Guest Review: Need for Speed: Most Wanted


It’s time for another review, friends! This one, again, from White Wolf, and he takes us through Need for Speed: Most Wanted.

I realize this is the third guest submission in a row, and hopefully tomorrow we can get back to keeping it a rare treat. For now, though, let’s let White Wolf take that look at Need for Speed: Most Wanted!

The Need for Speed franchise has been around since August 1994 and has seen its shares of ups and downs. With a total of eighteen NFS titles it is obvious that the series is not going away any time soon. Today I will be reviewing what is still considered by most to be the best game in the series.

Need for Speed Most Wanted came out in 2005 and was one of the first games released for the Xbox 360. Unlike previous versions the story was a mix of CGI and live action. With less customization then the previous Need for Speed Underground it was hard to tell if this game would live up to its predecessors. So let’s take a deeper look.

After getting through the “this is a game and only a game and you should not try this at home” warning, you are greeted with the ever popular title screen. After messing around in options and what not you get to the game play. You begin with a nice pimped out BMW M3 GTR following Mia Townsend (played by Josie Maran) trying to prove your worth as a street racer. While being pursued by veteran police officer Sergeant Cross (played by Dean McKenzie). The story continues from there with the main plot being that Sergeant Cross is going to be on you the entire game. While racing you come across your first and main rival of the game Clarence “Razor” Callahan (played by Derek Hamilton). After losing to him, and you will since it sets up the rest of the story for the game, you find out he messed with your car beforehand. Oh the nerve of some racers. Your main objective through the game is to reach the top of the blacklist rivals to take revenge of Razor and beat the game of course. One new feature to the story allows the player to win things after the rival race. After beating the Blacklist rival you are presented with a series of cards, picking one will unlock different things. Cash, upgraded parts, impound strike and even the pink slip to the rival’s car.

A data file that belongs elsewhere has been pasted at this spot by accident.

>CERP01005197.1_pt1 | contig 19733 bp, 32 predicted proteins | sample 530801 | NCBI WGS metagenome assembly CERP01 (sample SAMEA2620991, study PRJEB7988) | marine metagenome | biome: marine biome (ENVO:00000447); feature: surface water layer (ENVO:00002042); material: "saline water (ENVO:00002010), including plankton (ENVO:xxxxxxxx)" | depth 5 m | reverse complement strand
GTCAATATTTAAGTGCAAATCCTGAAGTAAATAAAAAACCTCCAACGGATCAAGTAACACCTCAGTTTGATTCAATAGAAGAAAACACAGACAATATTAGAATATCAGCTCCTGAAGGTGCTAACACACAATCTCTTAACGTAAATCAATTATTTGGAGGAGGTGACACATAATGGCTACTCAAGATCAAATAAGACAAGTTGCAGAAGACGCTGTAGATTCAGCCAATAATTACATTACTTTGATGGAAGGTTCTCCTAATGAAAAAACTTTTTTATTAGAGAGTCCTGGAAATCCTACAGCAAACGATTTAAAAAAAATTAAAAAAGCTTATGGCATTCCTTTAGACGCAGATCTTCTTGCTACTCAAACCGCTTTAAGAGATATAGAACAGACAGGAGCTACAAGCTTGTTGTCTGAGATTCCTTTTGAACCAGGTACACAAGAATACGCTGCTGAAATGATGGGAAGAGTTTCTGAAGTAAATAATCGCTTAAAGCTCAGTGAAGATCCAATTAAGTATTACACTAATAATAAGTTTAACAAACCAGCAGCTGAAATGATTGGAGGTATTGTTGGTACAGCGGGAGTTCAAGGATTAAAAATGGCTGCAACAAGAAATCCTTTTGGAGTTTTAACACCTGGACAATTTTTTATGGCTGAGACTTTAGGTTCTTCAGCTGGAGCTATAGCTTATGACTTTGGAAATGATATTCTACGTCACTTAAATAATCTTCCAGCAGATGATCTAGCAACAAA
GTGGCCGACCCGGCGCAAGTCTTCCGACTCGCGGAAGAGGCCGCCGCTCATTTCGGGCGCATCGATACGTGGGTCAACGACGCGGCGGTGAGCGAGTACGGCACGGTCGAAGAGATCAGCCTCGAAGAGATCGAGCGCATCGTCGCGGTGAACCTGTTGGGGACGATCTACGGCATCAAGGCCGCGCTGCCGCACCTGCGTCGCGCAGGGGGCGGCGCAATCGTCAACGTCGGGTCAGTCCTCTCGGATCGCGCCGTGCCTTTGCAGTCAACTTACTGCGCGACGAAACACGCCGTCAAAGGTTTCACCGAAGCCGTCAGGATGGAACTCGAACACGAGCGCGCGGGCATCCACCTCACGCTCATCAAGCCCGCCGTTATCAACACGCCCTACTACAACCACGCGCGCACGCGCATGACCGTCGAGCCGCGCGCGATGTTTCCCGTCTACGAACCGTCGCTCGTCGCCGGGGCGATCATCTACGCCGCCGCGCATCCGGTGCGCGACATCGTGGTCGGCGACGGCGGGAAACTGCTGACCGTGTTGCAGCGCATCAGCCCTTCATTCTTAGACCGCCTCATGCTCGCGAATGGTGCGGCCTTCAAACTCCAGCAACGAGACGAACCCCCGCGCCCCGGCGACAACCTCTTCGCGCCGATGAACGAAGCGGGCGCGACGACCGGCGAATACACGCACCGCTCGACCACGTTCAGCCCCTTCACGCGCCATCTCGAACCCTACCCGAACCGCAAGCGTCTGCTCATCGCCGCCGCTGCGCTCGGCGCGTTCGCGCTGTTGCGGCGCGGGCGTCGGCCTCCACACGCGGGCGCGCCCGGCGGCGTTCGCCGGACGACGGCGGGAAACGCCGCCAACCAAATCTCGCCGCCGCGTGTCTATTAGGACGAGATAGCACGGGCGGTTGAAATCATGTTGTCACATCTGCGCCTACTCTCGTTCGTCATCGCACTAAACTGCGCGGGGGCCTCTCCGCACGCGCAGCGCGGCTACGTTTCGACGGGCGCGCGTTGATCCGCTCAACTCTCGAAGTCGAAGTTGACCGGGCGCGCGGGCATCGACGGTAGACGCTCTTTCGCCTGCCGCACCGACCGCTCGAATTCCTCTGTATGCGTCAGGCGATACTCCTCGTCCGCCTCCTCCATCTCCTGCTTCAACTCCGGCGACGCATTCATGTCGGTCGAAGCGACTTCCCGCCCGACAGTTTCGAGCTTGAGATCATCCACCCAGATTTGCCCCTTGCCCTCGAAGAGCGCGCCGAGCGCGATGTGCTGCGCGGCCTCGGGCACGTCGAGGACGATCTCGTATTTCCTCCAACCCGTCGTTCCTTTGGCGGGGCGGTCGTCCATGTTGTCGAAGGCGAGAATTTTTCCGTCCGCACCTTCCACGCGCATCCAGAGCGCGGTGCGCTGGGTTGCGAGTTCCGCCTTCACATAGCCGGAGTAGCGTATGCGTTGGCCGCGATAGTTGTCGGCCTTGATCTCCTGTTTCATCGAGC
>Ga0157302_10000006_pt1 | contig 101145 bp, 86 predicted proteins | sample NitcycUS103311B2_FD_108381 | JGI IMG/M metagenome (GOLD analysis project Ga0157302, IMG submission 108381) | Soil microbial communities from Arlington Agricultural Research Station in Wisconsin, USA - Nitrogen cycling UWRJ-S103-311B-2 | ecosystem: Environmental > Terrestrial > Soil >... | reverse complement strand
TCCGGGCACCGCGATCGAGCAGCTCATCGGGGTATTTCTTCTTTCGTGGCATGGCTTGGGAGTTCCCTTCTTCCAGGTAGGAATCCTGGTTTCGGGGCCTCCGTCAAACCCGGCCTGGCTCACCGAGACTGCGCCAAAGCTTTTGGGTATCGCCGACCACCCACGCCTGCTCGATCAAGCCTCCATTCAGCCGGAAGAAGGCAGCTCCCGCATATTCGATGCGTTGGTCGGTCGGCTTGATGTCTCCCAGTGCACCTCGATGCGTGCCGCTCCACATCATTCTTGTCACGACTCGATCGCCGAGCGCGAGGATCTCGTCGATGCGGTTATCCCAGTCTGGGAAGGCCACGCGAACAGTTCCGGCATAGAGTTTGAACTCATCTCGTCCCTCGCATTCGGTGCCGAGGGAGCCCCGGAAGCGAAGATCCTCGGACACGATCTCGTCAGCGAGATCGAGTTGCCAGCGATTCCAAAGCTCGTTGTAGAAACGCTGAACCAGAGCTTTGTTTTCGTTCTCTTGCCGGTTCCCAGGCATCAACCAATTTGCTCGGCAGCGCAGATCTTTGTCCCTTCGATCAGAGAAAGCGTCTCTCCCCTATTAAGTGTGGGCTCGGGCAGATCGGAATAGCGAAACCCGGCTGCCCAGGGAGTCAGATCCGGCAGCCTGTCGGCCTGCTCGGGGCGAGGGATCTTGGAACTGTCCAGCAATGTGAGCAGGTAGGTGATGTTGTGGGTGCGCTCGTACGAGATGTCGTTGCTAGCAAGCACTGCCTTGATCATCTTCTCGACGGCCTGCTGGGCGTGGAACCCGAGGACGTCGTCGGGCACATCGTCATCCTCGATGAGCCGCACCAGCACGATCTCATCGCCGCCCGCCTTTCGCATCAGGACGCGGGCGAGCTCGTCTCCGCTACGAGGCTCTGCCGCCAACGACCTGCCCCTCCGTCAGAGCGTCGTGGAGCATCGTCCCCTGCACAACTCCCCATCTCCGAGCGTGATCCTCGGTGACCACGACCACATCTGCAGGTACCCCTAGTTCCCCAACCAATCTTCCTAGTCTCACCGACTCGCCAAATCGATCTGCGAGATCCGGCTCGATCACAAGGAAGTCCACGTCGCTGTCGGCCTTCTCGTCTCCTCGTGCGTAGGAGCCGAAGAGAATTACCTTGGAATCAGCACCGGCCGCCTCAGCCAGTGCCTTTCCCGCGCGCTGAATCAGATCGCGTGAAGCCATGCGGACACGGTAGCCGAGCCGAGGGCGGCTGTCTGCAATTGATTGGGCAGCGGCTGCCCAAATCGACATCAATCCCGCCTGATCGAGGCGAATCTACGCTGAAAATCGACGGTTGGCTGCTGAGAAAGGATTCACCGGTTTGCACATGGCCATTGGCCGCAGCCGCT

The mix of CGI and live action I found to be fun and though it looked cartoony I enjoyed it, I felt like they were real people but at the same time almost like I was watching Cool World. The acting was terrible but not unexpected in a racing game. Really how in depth of a story can you get about a person racing?

The car list is rather extensive in this game, so let me just say 32 cars is a nice selection to play with. I personally love the Porsche while the Retro-ish Gaming Critic is a fan of the Viper. One of the nice things about this game is the My Car section at the menu. In here you pick a car you’ve unlocked through the career mode and customize it without having to spend money. There may be a limit to how many cars you can customize but I have not reached it yet. After customizing your car, you can then use it in the two player mode, which is nice, since you didn’t have to spend money on it and can show it off to a friend. The Retro-ish Gaming Critic and myself have spent many hours customizing cars without every racing them.

There are quite a few different game modes that a player can play instead of career. Some are similar to other NFS games like Circuit, Sprint, Lap Knockout and Drag. But NFSMW offered two new modes that emphasized on speed, Tollbooth where a placer races alone to designated checkpoints along a point-to-point route before time runs out. The second is Speed Trap, where the racer has to reach a designated point at a certain speed.

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